- A number of Covid-19 patients in the United Kingdom are going to receive aspirin as part of their treatment
- The trial will be used to see whether aspirin can reduce the risk of blood clots that come with the Coronavirus
- Patients who are going to be part of the trial will receive aspirin as part of their treatment along with the usual Covid-19 treatment daily
People who are infected with Covid-19 in the UK are going to be given aspirin as part of a medical trial. The drug has been added to a list of possible treatments as part of the Randomised Evaluation of Covid-19 therapy (Recovery) trial.
According to scientists, people who have been infected with Covid-19 are at a higher risk of suffering from deadly blood clots.
Experts are hopeful that aspirin, which is commonly used as a blood thinner can help with the reduction of dangerous blood clots. Small doses of the medication can also be used to lessen the risk of some cancers.
Co-chief investigator of the trial, Professor Martin Landray says that aspirin is commonly used to treat a number of conditions.
"Enrolling patients in a randomised trial such as Recovery is the only way to assess whether there are clear benefits for patients with Covid-19,” he said.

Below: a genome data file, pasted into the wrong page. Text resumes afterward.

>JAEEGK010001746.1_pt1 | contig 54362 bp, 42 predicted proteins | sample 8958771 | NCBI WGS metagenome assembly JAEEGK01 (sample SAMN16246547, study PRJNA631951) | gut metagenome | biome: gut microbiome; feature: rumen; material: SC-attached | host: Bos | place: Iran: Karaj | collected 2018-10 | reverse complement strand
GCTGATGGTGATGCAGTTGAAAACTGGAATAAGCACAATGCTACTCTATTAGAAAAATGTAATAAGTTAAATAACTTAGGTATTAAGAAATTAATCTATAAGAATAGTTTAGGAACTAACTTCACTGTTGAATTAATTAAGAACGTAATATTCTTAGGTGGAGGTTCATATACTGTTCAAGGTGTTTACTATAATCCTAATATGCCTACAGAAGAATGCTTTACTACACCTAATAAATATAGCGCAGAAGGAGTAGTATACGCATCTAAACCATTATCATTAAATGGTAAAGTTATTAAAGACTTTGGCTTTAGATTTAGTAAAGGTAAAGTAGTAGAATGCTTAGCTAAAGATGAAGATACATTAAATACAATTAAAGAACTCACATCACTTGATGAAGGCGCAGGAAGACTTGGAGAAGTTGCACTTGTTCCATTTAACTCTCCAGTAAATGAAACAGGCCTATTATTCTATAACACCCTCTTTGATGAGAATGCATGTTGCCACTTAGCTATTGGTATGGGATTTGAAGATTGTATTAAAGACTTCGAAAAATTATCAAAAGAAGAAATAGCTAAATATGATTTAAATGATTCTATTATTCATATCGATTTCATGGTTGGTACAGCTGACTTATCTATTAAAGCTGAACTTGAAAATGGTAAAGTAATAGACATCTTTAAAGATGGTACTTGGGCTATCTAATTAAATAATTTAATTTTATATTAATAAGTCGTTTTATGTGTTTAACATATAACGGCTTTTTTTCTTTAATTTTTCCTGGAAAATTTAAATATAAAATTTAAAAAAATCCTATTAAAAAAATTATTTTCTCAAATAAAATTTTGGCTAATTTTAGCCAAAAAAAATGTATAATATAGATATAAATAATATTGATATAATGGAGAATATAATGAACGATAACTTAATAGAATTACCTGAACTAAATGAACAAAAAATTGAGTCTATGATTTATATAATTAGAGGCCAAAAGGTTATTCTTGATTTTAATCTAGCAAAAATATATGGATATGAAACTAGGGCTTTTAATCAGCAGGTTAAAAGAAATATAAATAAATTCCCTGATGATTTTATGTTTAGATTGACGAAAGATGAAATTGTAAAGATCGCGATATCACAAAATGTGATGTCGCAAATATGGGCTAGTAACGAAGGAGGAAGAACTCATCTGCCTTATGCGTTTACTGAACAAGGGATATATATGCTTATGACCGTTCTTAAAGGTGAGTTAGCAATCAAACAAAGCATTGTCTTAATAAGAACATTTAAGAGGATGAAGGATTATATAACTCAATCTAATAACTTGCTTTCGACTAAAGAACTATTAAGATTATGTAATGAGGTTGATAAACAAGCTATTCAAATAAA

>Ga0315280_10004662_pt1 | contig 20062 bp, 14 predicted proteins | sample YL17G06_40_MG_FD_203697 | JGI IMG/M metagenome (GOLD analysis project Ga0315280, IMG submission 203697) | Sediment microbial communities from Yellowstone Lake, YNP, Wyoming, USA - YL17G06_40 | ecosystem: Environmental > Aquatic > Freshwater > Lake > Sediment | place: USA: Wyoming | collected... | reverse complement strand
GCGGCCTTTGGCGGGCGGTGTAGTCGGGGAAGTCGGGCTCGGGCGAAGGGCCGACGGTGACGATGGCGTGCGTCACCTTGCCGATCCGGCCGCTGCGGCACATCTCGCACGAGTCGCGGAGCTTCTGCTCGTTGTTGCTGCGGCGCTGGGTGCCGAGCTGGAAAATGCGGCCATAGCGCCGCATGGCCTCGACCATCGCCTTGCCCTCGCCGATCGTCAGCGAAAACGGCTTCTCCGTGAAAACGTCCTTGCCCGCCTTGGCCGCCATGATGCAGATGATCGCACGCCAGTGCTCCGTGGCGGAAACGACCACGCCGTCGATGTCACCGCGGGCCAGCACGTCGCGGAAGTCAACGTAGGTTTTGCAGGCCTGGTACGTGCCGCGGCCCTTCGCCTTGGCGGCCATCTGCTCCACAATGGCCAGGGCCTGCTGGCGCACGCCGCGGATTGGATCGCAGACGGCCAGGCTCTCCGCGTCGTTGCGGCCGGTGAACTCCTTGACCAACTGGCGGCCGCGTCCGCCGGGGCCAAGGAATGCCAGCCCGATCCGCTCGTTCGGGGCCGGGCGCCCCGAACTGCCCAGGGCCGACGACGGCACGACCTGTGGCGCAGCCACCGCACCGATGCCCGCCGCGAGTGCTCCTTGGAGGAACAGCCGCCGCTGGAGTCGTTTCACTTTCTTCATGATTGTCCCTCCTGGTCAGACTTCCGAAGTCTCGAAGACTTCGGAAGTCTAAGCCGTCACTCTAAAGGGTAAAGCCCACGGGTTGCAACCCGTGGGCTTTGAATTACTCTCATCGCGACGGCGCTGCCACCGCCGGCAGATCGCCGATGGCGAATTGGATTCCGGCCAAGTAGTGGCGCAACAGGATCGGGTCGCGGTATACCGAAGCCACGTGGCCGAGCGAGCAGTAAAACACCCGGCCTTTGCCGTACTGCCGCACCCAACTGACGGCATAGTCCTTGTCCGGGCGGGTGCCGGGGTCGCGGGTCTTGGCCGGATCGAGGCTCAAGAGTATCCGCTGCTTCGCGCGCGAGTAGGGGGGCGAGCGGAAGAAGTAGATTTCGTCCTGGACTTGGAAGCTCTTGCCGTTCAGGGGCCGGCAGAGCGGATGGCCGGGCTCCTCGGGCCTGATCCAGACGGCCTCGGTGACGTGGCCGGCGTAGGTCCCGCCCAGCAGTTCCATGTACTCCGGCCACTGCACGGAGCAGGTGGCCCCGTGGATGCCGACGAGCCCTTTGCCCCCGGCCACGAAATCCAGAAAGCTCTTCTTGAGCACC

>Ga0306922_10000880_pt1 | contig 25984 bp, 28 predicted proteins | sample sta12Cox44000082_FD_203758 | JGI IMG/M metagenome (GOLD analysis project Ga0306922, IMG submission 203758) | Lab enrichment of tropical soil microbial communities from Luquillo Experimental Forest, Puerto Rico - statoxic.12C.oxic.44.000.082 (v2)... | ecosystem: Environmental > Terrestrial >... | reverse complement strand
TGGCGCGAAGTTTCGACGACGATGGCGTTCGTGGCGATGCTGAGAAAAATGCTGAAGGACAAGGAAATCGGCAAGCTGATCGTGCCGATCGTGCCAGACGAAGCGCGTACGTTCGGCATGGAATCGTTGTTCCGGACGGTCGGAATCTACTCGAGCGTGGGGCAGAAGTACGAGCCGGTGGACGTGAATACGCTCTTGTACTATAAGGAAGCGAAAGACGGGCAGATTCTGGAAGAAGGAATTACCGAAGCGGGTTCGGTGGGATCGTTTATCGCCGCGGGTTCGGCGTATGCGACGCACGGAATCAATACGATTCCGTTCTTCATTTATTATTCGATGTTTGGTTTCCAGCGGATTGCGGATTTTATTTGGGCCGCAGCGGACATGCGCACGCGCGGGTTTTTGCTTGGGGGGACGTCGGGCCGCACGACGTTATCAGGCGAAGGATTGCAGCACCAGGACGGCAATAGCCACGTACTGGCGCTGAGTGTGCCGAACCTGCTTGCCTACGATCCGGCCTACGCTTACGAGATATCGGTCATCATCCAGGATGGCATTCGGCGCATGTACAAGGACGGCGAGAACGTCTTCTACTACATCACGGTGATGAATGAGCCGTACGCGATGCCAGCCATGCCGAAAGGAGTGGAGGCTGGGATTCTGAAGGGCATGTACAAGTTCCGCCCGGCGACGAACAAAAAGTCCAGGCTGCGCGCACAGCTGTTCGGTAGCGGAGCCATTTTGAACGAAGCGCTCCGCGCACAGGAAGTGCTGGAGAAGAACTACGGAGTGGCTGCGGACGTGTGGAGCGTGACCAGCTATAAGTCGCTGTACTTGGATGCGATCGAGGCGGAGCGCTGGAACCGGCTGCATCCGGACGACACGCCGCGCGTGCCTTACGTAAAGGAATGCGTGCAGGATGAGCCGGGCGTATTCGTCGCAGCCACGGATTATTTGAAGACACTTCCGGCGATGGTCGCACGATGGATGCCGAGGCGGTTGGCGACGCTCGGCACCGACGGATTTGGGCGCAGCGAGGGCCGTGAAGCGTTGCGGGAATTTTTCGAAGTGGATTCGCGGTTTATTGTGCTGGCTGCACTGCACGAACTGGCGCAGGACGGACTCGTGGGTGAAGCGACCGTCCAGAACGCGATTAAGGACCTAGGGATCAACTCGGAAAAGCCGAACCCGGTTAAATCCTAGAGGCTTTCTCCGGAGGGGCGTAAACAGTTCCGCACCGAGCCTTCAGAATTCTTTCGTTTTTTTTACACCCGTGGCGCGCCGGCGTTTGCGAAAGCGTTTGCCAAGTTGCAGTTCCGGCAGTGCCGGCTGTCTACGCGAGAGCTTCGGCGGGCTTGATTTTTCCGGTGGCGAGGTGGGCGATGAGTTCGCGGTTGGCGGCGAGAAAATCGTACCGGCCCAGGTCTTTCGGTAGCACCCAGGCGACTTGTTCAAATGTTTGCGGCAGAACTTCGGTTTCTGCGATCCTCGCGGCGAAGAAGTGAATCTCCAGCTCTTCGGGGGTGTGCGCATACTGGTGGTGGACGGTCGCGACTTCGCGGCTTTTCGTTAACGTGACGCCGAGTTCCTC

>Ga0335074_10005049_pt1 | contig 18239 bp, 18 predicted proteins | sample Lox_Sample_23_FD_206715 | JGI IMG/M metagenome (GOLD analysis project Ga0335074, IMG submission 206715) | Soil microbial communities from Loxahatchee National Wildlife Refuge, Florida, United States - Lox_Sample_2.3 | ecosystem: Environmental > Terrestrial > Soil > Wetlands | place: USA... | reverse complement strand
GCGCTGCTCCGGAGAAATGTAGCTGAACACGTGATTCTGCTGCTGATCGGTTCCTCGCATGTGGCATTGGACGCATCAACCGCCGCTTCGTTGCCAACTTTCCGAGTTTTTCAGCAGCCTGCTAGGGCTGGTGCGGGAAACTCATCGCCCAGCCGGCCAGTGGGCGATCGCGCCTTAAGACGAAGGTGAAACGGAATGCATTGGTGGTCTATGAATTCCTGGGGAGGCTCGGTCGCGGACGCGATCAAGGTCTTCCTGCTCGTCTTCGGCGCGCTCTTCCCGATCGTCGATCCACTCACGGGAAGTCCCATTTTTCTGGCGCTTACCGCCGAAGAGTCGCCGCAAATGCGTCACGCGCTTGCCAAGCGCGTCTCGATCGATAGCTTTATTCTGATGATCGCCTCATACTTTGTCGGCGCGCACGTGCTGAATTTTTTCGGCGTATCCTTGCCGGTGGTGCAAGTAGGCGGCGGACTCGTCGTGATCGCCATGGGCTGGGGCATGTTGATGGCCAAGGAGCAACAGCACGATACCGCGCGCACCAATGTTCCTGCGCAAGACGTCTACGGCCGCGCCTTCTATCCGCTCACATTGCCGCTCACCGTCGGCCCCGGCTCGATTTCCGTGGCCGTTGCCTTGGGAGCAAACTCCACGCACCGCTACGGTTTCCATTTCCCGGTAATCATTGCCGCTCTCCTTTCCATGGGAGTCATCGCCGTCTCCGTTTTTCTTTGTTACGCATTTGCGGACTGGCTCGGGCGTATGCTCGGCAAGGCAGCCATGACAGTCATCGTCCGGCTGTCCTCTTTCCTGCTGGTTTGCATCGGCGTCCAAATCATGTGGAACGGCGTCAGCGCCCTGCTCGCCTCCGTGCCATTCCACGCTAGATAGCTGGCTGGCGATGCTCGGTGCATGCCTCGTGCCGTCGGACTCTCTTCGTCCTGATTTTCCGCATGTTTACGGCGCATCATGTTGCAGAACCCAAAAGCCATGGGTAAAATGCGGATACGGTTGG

About 2 000 patients are set to receive 150mg of aspirin as their treatment every day. This will be along with their usual medication. This data will be compared to the patients who receive regular Covid-19 treatment on its own.
In other news, Briefly.co.za reported that Covid-19 positive matrics may now write exams. The 2020 Matric Exams have kicked off in South Africa on Thursday and the Department of Basic Education has already pulled a u-turn.
After previously warning against testing positive, the Department says that it has reached an 'agreement' in order to allow infected students to write their year-end exams:
"The Department of Basic Education and the Department of Health have just concluded an agreement this evening that will ensure that learners who test positive for Covid-19 are allowed to write the final matric examinations."
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